Bitter gourd prevents diabetic complications
Chronically high sugar concentrations from Type I and Type II diabetes increase the risk of inflammation and oxidation in the whole body, leading to blindness, diabetic feet, kidney disease, stroke, or heart attack. Consuming bitter gourd can help prevent these complications, as it not only decreases blood sugar levels, but also has some antioxidative properties (Sathishsekar und Subramanian 2005, Klomann et al. 2010).
Bitter gourd can protect the body from other non-communicable diseases
Being overweight is one of the most important risk factors for diabetes and other diseases, and Type II diabetes is often accompanied by hypertension, high plasma cholesterol, or high plasma lipids. Together, these conditions increase the risk of stroke or heart attack. For overweight Type II diabetic patients, bitter gourd can help to improve health. In mice and rats, bitter gourd has been shown to reduce hypertension (Singh et al. 2004), plasma cholesterol (Nerurkar et al. 2008), and plasma lipids (Nerurkar et al. 2008). Apart from this, bitter gourd helps weight loss. There is also evidence that bitter gourd might be effective in cancer treatment.
More bitter gourd does not help more. Please be careful!
Exclusive consumption of bitter gourd, bitter gourd juice, or other bitter gourd products can lead to dangerous hypoglycemia when consumed by diabetic patients under oral drug treatment, in too high dosages, by children, or on a hungry stomach. Pregnant or breastfeeding woman should not consume bitter gourd or bitter gourd products. Although bitter gourd can help prevent insulin resistance or severe diabetic complications, it is important to consider situations in which bitter gourd may be harmful to your health.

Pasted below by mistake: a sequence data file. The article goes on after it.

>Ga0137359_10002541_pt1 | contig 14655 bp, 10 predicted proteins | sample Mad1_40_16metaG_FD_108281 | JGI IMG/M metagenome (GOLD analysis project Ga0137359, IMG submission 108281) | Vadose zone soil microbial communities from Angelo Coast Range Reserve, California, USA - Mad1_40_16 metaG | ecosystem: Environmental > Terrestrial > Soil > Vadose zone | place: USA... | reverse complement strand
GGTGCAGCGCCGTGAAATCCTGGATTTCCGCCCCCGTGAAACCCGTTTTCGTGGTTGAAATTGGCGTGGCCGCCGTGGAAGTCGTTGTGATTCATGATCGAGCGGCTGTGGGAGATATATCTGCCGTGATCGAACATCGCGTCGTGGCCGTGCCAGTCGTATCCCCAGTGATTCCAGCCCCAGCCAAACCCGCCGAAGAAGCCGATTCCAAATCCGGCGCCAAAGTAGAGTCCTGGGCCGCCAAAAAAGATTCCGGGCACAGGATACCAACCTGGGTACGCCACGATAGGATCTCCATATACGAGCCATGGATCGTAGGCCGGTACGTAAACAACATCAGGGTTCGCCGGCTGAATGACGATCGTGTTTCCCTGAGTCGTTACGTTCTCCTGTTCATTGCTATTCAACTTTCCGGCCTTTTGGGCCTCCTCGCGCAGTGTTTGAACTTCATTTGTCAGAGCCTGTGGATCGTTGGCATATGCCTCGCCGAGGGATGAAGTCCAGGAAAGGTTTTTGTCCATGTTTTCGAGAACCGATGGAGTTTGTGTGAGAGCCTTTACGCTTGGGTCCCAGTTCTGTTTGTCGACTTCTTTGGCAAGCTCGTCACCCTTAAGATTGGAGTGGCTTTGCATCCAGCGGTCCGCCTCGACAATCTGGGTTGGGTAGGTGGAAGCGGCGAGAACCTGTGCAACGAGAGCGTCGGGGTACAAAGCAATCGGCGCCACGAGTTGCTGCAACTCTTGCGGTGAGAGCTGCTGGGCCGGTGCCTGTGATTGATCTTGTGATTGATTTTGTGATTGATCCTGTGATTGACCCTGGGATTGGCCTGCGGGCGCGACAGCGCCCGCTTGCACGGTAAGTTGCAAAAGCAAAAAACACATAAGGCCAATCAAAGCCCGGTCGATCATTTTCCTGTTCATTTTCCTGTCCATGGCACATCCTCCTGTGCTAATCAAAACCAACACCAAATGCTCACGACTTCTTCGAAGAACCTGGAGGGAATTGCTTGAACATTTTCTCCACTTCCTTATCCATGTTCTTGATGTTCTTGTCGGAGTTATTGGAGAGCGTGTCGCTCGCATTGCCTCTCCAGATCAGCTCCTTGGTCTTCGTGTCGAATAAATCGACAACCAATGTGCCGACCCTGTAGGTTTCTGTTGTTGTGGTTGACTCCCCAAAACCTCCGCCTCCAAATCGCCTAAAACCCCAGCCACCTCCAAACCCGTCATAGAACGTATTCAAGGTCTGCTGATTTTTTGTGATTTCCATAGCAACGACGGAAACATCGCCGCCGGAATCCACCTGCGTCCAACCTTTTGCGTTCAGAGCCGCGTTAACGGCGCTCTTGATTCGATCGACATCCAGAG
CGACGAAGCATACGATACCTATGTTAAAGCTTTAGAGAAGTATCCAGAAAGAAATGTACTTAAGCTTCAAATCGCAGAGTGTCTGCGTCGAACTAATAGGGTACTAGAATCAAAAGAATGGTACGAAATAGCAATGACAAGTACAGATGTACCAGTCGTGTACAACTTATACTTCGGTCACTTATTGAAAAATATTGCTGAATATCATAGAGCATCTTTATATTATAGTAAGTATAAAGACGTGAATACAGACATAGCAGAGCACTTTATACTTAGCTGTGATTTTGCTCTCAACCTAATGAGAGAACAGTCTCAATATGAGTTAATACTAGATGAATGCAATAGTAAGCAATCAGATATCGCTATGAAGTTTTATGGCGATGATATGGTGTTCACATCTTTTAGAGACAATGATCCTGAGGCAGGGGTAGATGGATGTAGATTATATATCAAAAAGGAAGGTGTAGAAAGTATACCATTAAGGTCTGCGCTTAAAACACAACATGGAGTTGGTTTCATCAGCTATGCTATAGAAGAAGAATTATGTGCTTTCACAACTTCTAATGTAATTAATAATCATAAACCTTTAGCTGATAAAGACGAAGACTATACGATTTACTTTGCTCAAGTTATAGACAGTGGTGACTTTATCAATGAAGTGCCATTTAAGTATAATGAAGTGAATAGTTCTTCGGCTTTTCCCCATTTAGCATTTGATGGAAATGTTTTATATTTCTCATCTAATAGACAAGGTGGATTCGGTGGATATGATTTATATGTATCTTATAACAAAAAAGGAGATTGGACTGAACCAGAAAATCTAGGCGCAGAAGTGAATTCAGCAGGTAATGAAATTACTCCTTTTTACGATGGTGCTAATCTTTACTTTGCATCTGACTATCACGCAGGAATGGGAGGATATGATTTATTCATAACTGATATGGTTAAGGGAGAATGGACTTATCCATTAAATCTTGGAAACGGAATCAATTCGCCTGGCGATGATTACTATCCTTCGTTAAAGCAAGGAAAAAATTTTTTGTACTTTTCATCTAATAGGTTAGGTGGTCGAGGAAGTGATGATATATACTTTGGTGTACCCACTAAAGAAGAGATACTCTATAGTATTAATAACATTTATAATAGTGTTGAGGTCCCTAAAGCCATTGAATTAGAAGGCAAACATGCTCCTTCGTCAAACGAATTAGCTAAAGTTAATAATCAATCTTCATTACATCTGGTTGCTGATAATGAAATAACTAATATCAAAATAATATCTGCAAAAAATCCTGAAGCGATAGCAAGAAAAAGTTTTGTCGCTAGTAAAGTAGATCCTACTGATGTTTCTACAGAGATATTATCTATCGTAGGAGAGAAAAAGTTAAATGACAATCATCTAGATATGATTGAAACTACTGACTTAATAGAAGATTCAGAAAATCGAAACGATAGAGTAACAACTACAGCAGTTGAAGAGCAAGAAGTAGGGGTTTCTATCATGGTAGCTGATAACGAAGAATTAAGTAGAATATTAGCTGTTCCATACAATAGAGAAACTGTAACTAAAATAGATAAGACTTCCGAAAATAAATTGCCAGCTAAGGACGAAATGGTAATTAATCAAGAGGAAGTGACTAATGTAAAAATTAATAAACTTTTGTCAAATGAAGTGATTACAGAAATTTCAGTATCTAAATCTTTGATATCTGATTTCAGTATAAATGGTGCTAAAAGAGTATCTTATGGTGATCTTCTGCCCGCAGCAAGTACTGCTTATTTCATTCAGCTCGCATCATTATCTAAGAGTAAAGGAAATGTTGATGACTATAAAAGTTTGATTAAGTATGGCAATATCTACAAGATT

Fernandes, NP., Lagishetty, CV., Panda, VS., Naik, SR.: An experimental evaluation of the antidiabetic and antlipidemic properties of a standardized Momordica charantia fruit extract. BMC Complement Altern Med 7(29). doi: 10.1186/1472-6882-7-29. 2007
Khanna, P., Jain, SC., Panagariya, A., Dixit, VP.: Hypoglycemic activity of polypeptide-p from a plant source. J Nat Prod 44(6). 648-655. 1981
Klomann, SD., Mueller, AS., Pallauf, J., Krawinkel, MB.: Antidiabetic effects of bitter gourd extracts in insulin resistant db/db mice. Br J Nutr, doi: 10.1017/S0007114510002680. 2010
Kumar Shetty, A., Suresh Kumar, G., Veerayya Salimath, P.: Bitter gourd (Momordica charantia) modulates activities of intestinal and renal disaccharidases in streptozotocin-induced diabetic rats. Mol Nutr Food Res 49(8). 791–796. 2005
Nerurkar, PV., Lee, YK., Motosue, M., Adeli, K., Nerurkar, VR.: Momordica charantia (bitter melon) reduces plasma apolipoprotein B-100 and inrcreases hepatic insulin receptor substrate and phosphoinositide-3 kinase interactions. Br J Nutr 100(4). 751-759. 2008
Oishi, Y., Sakamoto, T., Udagawa, H., Taniguchi, H., Kobayashi-Hattori, K., Ozawa, Y., Takita, T.: Inhibition of increases in blood glucose and serum neutral fat by Momordica charantia saponin fraction. Biosci Biotechnol Biochem 71(3). 735-740. 2007
Sathishsekar, D., Subramanian, S.: Beneficial effects of Momordica charantia seeds in the treatment of STZ-induced diabetes in experimental rats. Biol Pharm Bull 28(6). 978-983. 2005
Singh, J., Adeghate, E., Cummings, E., Giannikipolous, C., Sharma, AK., Ahmed, I.: Beneficial effects and mechanism of action of Momordica charantia juice in the treatment of streptozotocin-induced diabetes mellitus in rat. Mol Cell Biochem 261(1-2). 63-70. 2004
Yibchok-Anun, S., Adisakwattana, S., Yao, CY., Sangvanich, P., Roengsumran, S., Hsu, WH.: Slow acting protein extract from fruit pulp of Momordica charantia with insulin secretagogue and insulinomimetic activities. Biol Pharm Bull 29(6). 1126—1131. 2006.